Blog

 
Uncategorized

All-Canadian concept car to demonstrate national ZEV production capabilities

The Automotive Parts Manufacturer’s Association’s Project Arrow will display the full extent of innovative Canadian automotive technology in a concept car coming in 2022

Luke Sarabia, Electric Autonomy
January 9, 2020

An ambitious project to create the first Canadian-designed, Canadian-engineered and Canadian-built electric concept car was announced this week by the Automotive Parts Manufacturer’s Association at the CES show in Las Vegas.

The vehicle will be called Project Arrow, in reference to the Avro Arrow jet plane developed by Canadians in the 1950s. According to the APMA, the road-ready vehicle will test “the best of the best of Canada’s electric-drive, alternative-fuel, connected and autonomous, light weight technology.” From initial design to engineering and execution, the car will be completely Canadian-made.

“If everybody comes away from Arrow understanding that the Canadian sector can supply everything at an advanced capacity level then we’ve done our job.”

-Flavio Volpe, President, APMA

The APMA says the initiative is a response to Prime Minister Justin Trudeau’s recent call for Canada to become a zero-emission nation by 2050.

“At the intersection of advanced mobility and climate change lies the challenge of our times,” said Flavio Volpe, president of the APMA. “Future generations will ask if we ran faster or stretched out our arms farther. The Arrow will be remembered as the gauntlet we dropped in response to this call to action.”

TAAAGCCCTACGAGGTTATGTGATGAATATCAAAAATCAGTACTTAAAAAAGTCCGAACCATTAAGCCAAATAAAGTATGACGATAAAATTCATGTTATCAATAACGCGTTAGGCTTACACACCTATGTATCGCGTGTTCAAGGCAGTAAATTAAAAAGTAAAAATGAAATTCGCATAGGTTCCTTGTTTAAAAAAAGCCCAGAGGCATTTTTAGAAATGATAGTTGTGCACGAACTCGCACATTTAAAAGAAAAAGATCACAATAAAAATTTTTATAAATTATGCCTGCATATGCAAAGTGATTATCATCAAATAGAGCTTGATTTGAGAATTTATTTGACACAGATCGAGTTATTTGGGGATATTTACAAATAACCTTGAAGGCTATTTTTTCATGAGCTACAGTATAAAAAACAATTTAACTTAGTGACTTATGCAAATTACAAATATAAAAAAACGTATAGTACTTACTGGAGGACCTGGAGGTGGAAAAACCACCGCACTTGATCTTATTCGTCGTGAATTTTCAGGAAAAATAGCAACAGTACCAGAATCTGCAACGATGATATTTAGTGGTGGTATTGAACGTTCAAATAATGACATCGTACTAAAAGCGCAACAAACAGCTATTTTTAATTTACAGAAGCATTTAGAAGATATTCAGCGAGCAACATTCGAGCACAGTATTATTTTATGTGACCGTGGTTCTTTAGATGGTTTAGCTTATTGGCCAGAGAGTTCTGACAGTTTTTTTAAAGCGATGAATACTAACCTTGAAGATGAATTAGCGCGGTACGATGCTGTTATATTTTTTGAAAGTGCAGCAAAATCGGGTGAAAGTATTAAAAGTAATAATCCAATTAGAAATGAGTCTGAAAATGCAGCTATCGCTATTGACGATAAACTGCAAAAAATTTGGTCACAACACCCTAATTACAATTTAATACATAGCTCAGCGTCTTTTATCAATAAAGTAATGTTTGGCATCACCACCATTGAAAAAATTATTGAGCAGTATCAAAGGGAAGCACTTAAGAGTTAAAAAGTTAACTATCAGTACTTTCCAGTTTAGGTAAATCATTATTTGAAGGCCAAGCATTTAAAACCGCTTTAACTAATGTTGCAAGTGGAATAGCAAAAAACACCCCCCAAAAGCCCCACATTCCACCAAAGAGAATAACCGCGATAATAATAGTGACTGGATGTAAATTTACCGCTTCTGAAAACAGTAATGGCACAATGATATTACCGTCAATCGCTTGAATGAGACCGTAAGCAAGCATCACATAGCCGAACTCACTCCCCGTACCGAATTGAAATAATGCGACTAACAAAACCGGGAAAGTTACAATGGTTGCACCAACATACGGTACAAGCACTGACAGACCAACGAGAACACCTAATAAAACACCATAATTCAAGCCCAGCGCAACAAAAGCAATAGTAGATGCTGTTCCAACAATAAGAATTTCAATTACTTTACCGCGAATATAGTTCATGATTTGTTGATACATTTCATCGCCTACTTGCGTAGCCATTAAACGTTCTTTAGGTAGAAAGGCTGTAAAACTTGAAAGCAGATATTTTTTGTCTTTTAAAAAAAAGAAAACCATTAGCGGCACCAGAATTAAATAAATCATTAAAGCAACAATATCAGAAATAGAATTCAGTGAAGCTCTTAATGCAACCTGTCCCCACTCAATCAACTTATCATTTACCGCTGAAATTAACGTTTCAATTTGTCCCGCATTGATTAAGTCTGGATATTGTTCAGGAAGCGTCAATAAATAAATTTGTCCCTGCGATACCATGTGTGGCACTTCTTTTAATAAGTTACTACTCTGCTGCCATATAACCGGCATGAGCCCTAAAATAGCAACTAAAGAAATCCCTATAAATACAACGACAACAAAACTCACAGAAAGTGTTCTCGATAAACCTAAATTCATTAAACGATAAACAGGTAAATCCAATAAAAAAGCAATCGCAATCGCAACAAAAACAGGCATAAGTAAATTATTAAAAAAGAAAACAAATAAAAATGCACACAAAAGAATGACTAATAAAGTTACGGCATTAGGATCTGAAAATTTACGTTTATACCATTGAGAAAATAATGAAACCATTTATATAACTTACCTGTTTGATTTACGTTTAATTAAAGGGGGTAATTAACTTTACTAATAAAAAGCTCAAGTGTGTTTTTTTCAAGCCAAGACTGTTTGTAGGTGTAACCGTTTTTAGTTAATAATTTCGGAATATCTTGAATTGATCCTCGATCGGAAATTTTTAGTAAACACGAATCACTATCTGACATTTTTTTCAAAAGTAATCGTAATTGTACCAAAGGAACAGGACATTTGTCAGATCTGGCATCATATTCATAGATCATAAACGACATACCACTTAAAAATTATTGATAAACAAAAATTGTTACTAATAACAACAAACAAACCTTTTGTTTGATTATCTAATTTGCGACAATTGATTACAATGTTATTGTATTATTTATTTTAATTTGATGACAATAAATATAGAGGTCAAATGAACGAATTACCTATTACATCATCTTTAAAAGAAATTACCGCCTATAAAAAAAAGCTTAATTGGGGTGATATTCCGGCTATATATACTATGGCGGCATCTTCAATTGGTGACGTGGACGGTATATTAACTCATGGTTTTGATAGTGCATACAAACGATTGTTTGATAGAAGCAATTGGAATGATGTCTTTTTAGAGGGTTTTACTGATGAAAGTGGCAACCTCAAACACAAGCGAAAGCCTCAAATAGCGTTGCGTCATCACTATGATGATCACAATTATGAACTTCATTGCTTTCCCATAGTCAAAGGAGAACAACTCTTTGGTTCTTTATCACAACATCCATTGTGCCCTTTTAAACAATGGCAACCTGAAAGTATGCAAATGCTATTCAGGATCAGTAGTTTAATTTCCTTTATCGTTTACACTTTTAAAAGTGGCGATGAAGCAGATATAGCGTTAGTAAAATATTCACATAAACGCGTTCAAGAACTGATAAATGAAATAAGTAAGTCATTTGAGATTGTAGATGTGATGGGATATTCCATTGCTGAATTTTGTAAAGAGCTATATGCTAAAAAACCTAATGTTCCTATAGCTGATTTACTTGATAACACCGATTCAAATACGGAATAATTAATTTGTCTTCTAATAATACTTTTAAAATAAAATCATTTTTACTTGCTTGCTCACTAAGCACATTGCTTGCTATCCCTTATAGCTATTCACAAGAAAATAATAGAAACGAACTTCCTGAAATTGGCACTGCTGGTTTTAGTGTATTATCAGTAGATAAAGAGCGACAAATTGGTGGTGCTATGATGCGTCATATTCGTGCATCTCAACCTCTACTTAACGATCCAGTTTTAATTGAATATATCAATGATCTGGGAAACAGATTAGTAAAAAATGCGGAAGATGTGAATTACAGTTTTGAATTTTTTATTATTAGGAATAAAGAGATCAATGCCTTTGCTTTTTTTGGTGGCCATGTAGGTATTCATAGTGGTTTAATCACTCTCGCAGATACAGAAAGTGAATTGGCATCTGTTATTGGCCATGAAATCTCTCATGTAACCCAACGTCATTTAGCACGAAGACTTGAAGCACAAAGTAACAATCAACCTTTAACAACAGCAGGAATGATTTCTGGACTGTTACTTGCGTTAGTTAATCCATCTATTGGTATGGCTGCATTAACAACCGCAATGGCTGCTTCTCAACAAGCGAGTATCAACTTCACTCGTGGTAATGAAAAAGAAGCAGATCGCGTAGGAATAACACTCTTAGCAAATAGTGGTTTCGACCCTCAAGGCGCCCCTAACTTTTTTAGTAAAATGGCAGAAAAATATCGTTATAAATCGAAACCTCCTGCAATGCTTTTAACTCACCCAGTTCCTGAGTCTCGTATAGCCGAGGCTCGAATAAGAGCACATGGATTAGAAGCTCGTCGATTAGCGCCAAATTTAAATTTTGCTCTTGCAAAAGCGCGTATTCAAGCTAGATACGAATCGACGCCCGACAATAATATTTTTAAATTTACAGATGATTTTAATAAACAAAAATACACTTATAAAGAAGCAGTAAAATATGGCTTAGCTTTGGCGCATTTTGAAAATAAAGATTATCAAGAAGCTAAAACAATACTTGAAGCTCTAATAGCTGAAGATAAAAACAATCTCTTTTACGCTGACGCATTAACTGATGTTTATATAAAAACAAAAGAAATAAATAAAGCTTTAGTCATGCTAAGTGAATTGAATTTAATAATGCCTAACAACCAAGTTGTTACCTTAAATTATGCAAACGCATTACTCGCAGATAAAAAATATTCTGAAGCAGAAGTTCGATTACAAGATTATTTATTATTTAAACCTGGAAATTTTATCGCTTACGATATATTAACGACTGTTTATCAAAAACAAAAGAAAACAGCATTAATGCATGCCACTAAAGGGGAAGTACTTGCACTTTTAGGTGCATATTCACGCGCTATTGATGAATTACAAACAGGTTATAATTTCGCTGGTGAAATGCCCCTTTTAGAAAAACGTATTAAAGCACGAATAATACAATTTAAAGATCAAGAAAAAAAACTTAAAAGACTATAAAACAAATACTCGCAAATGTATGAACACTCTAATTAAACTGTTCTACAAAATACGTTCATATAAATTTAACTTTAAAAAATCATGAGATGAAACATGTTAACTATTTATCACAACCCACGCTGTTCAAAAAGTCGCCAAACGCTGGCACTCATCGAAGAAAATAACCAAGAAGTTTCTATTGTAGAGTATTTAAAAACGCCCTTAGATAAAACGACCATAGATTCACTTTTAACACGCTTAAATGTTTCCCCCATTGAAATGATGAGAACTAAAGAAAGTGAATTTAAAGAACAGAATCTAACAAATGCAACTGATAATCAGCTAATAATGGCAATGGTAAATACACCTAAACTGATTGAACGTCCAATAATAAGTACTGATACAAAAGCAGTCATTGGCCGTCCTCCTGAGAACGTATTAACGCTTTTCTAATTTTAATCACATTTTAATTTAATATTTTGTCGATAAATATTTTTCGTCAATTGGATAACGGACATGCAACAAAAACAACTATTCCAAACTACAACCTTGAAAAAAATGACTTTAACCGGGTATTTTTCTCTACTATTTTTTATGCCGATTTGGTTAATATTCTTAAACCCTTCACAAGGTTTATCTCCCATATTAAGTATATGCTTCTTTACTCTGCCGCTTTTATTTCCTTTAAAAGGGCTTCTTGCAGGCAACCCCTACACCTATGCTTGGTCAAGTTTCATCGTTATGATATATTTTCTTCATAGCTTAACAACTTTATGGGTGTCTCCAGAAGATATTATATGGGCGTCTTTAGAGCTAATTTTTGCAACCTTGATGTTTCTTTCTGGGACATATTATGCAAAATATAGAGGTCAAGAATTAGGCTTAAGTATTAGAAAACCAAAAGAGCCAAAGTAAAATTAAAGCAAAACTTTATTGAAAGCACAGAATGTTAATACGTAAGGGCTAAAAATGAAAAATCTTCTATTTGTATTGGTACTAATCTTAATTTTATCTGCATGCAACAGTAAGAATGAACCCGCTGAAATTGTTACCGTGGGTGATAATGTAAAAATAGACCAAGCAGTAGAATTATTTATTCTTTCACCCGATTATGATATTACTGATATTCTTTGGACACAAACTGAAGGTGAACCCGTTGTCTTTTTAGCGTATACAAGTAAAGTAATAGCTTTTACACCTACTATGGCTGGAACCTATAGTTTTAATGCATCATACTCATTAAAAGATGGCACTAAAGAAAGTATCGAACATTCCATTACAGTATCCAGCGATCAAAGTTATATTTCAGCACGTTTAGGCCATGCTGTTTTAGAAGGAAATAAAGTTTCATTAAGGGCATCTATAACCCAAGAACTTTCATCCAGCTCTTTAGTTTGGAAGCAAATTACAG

Canadian engineering on display
Project Arrow is not intended for mass production, but rather to exhibit the advanced capabilities of the Canadian automotive supply sector.

APMA will kick off the car’s development this summer by inviting Canadian post-secondary institutions to submit design concepts. Suppliers will then bid on the project this fall, and a fully functional final product will be released and toured in 2022.

“The idea is to get partially ready technology from Canadian auto tech start-ups but also traditional suppliers who are looking to showcase what they can do to the OEM customers,” Volpe told Electric Autonomy Canada. “It’s going to demonstrate technology that’s saleable in different components rather than in the sum of its parts.”

“If everybody comes away from Arrow understanding that the Canadian sector can supply everything at an advanced capacity level then we’ve done our job.”

Click here for original article.

Leave a Reply

Your email address will not be published. Required fields are marked *